Ittai Shapira is best known as an internationally acclaimed soloist with an impressive list of collaborators that includes some of the world’s finest conductors and orchestras. He is a champion of contemporary music, having premiered concertos by many of todays most renowned composers, including Kenji Bunch, Shulamit Ran, Theodore Wiprud, Avner Dorman, and Dave Heath.
While still a violin student years ago, Shapira studied analysis and composition with Mark Kopytman. He loved composing, but his performance career soon grew too busy to allow for any other callings, so he kept his creative spark alive by writing his own cadenzas to the standard violin concertos. Over the last decade, his many collaborations with composers have reconnected him to the creative process and rekindled his early passion for writing music. Since 2008 he has written two violin concertos, as well as a series of fiendishly challenging solo violin caprices.This month the British label Champs Hill Records released a CD of Shapira’s two violin concertos, Concierto Latino (2008) and The Old Man And The Sea (2011), as well as his Caprice Habanera (2010).
The most recent of these works, The Old Man And The Sea, is an exciting, larger-than-life piece in the grand tradition of the virtuoso violin concerto. Inspired by Earnest Hemingway’s classic novel of the same title, the work is full of soulful melodies, dramatic orchestration, and dazzling technical passages, all delivered on the recording with Shapira’s smooth tone and powerhouse virtuosity. While the piece keeps a close programmatic relationship to the novel, it also stands on it’s own as a compelling work, and a substantial contribution to the violin repertoire. The recorded performance is with Neil Thomson and the Royal Liverpool Philharmonic Orchestra.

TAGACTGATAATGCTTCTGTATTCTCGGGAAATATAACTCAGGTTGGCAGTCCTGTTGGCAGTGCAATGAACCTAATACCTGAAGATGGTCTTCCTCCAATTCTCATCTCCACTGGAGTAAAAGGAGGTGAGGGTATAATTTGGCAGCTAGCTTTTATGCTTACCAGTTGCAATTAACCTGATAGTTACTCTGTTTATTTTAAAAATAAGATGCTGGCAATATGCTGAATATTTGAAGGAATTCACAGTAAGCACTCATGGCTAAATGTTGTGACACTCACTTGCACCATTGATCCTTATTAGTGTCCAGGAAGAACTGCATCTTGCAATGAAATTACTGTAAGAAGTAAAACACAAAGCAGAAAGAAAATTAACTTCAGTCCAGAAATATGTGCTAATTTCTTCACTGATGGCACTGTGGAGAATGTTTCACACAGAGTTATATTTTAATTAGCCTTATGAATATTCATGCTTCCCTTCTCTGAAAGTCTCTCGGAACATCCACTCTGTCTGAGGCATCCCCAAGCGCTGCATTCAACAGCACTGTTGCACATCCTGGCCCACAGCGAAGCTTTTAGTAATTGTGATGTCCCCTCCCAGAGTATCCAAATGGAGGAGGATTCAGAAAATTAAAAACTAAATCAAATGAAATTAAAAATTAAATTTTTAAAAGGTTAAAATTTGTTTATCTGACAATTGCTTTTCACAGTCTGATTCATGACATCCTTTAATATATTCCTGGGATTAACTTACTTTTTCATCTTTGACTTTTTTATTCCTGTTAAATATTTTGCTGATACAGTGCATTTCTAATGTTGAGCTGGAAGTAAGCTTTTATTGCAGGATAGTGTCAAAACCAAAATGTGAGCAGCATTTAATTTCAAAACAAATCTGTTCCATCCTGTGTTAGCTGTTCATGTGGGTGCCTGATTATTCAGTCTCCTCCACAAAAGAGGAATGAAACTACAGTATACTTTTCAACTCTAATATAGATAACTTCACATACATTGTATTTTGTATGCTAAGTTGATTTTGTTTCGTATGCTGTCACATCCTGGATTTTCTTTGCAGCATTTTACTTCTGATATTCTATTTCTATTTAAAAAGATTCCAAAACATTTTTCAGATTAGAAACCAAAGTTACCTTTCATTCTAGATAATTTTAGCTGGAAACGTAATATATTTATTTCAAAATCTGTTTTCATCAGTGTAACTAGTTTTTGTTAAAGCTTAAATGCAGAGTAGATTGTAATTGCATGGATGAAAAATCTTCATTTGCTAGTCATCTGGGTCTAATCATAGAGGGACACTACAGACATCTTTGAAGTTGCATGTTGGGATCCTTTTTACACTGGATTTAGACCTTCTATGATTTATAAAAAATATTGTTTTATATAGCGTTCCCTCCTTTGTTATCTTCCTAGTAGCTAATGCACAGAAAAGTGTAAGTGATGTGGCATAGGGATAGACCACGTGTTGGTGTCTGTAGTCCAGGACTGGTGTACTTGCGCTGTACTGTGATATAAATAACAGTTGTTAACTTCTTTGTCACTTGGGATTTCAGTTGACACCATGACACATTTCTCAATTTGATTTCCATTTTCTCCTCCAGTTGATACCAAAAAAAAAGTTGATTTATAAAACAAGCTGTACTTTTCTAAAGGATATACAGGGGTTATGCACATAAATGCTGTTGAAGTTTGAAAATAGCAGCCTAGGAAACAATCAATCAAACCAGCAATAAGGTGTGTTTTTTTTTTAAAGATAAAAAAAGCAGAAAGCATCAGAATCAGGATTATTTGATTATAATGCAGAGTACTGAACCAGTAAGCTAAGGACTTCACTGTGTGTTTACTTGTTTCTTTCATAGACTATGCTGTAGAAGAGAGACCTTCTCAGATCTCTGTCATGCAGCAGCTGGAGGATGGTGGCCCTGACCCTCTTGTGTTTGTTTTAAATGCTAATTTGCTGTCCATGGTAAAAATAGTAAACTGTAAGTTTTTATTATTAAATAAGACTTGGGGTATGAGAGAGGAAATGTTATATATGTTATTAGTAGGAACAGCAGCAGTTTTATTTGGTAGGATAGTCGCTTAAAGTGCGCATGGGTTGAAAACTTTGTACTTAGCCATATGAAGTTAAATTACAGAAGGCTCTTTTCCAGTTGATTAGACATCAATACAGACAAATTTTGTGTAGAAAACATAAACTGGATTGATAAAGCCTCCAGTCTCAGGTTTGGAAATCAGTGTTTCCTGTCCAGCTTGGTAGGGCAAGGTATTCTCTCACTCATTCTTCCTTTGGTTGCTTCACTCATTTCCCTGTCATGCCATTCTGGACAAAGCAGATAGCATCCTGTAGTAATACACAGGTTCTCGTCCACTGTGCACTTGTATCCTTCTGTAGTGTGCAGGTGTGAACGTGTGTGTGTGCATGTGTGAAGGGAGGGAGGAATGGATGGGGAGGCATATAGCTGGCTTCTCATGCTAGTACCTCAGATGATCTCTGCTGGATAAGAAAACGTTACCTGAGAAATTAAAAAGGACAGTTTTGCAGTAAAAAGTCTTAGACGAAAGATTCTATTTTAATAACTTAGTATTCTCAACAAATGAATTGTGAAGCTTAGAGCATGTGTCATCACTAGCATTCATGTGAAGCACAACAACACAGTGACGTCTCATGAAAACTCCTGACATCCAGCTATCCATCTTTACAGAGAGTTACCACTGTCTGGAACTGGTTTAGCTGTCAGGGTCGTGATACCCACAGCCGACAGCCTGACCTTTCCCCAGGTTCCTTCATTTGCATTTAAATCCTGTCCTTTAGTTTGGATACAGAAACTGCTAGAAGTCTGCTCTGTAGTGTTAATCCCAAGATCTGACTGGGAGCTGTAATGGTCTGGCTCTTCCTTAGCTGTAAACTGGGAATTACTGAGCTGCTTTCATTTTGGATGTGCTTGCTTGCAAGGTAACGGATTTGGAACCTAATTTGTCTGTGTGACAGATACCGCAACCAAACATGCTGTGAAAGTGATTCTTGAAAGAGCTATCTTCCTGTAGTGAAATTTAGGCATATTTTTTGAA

In a recent conversation, I asked Shapira about his compositional process for The Old Man And The Sea. He explained that the idea first came to him while on a concert tour in 2008, when he found himself based in Key West, Florida, for several days. Not surprisingly, he was struck by the beauty of the locale, but he also became very interested in the local fishing culture. Shortly after this trip, when the BP oil spill devastated the whole region, Shapira felt moved to write a piece that was in some way related to the lives of the Gulf Stream fishermen. As a long time fan of Hemingway, it did not take him long to connect his new inspiration to Hemingway’s great novel, and when Molloy College commissioned him to write a piece for the “Innovative Classics Series” all the pieces fell into place.
As with his first concerto, Shapira prepared for this new endeavour by composing some solo pieces, in this case caprices with Carribean and Cuban stylistic elements. Describing his process, Shapira says,” In every piece I write there is an ‘outside influence’ because that is how I learn; this leads to different harmonic languages, different sound worlds, and consequently different bow techniques. The caprices that I write are always studies towards these new styles.” The solo piece included on this disc, Caprice Habanera, was indeed a study for The Old Man And The Sea.
Shapira will be performing the world premiere of his new concerto with the chamber orchestra known as The Knights on April 20 at Molloy College in Long Island. The combination of Shapira’s playing, his music, and this hot-shot orchestra should make the event one of the most exciting of the month.
Ittai Shapira rehearses The Old Man And The Sea with Neil Thomson and the Royal Liverpool Philharmonic Orchestra: